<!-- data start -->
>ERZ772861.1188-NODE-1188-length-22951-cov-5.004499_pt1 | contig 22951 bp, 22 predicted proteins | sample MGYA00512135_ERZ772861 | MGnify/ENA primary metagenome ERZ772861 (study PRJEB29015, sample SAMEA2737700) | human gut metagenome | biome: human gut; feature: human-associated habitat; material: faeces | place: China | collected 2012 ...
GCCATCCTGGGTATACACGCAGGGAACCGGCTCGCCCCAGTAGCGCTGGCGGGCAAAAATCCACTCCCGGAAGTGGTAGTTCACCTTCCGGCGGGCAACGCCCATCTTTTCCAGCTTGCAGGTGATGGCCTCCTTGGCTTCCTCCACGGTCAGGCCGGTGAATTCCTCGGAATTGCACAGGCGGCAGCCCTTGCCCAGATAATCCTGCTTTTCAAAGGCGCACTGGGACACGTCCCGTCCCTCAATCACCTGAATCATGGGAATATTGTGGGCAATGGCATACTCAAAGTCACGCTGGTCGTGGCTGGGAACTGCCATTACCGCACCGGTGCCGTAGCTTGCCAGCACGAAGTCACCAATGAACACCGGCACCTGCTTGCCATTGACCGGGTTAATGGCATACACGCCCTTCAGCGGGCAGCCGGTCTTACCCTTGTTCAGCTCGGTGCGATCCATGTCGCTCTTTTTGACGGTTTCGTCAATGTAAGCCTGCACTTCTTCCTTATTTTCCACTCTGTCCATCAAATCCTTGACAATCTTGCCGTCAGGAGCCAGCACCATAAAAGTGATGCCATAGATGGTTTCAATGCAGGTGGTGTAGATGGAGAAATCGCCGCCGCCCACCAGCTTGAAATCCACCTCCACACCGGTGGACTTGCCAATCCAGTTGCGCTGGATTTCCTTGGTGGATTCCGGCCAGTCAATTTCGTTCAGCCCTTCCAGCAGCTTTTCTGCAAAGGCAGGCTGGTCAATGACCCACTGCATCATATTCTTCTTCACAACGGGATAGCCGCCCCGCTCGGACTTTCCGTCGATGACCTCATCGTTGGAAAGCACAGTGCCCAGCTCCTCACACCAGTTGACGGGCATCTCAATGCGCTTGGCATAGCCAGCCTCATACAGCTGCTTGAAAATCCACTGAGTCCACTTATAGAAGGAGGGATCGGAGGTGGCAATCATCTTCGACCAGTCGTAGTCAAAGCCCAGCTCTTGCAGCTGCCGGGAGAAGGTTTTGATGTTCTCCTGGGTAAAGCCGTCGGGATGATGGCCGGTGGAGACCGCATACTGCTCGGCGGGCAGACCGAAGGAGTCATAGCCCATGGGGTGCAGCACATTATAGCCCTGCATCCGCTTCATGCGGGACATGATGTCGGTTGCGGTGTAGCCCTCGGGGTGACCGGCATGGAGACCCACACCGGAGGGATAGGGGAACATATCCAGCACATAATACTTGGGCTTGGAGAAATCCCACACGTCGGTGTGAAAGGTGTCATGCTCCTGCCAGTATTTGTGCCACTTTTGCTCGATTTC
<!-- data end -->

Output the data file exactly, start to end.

>ERZ772861.1188-NODE-1188-length-22951-cov-5.004499_pt1 | contig 22951 bp, 22 predicted proteins | sample MGYA00512135_ERZ772861 | MGnify/ENA primary metagenome ERZ772861 (study PRJEB29015, sample SAMEA2737700) | human gut metagenome | biome: human gut; feature: human-associated habitat; material: faeces | place: China | collected 2012 ...
GCCATCCTGGGTATACACGCAGGGAACCGGCTCGCCCCAGTAGCGCTGGCGGGCAAAAATCCACTCCCGGAAGTGGTAGTTCACCTTCCGGCGGGCAACGCCCATCTTTTCCAGCTTGCAGGTGATGGCCTCCTTGGCTTCCTCCACGGTCAGGCCGGTGAATTCCTCGGAATTGCACAGGCGGCAGCCCTTGCCCAGATAATCCTGCTTTTCAAAGGCGCACTGGGACACGTCCCGTCCCTCAATCACCTGAATCATGGGAATATTGTGGGCAATGGCATACTCAAAGTCACGCTGGTCGTGGCTGGGAACTGCCATTACCGCACCGGTGCCGTAGCTTGCCAGCACGAAGTCACCAATGAACACCGGCACCTGCTTGCCATTGACCGGGTTAATGGCATACACGCCCTTCAGCGGGCAGCCGGTCTTACCCTTGTTCAGCTCGGTGCGATCCATGTCGCTCTTTTTGACGGTTTCGTCAATGTAAGCCTGCACTTCTTCCTTATTTTCCACTCTGTCCATCAAATCCTTGACAATCTTGCCGTCAGGAGCCAGCACCATAAAAGTGATGCCATAGATGGTTTCAATGCAGGTGGTGTAGATGGAGAAATCGCCGCCGCCCACCAGCTTGAAATCCACCTCCACACCGGTGGACTTGCCAATCCAGTTGCGCTGGATTTCCTTGGTGGATTCCGGCCAGTCAATTTCGTTCAGCCCTTCCAGCAGCTTTTCTGCAAAGGCAGGCTGGTCAATGACCCACTGCATCATATTCTTCTTCACAACGGGATAGCCGCCCCGCTCGGACTTTCCGTCGATGACCTCATCGTTGGAAAGCACAGTGCCCAGCTCCTCACACCAGTTGACGGGCATCTCAATGCGCTTGGCATAGCCAGCCTCATACAGCTGCTTGAAAATCCACTGAGTCCACTTATAGAAGGAGGGATCGGAGGTGGCAATCATCTTCGACCAGTCGTAGTCAAAGCCCAGCTCTTGCAGCTGCCGGGAGAAGGTTTTGATGTTCTCCTGGGTAAAGCCGTCGGGATGATGGCCGGTGGAGACCGCATACTGCTCGGCGGGCAGACCGAAGGAGTCATAGCCCATGGGGTGCAGCACATTATAGCCCTGCATCCGCTTCATGCGGGACATGATGTCGGTTGCGGTGTAGCCCTCGGGGTGACCGGCATGGAGACCCACACCGGAGGGATAGGGGAACATATCCAGCACATAATACTTGGGCTTGGAGAAATCCCACACGTCGGTGTGAAAGGTGTCATGCTCCTGCCAGTATTTGTGCCACTTTTGCTCGATTTC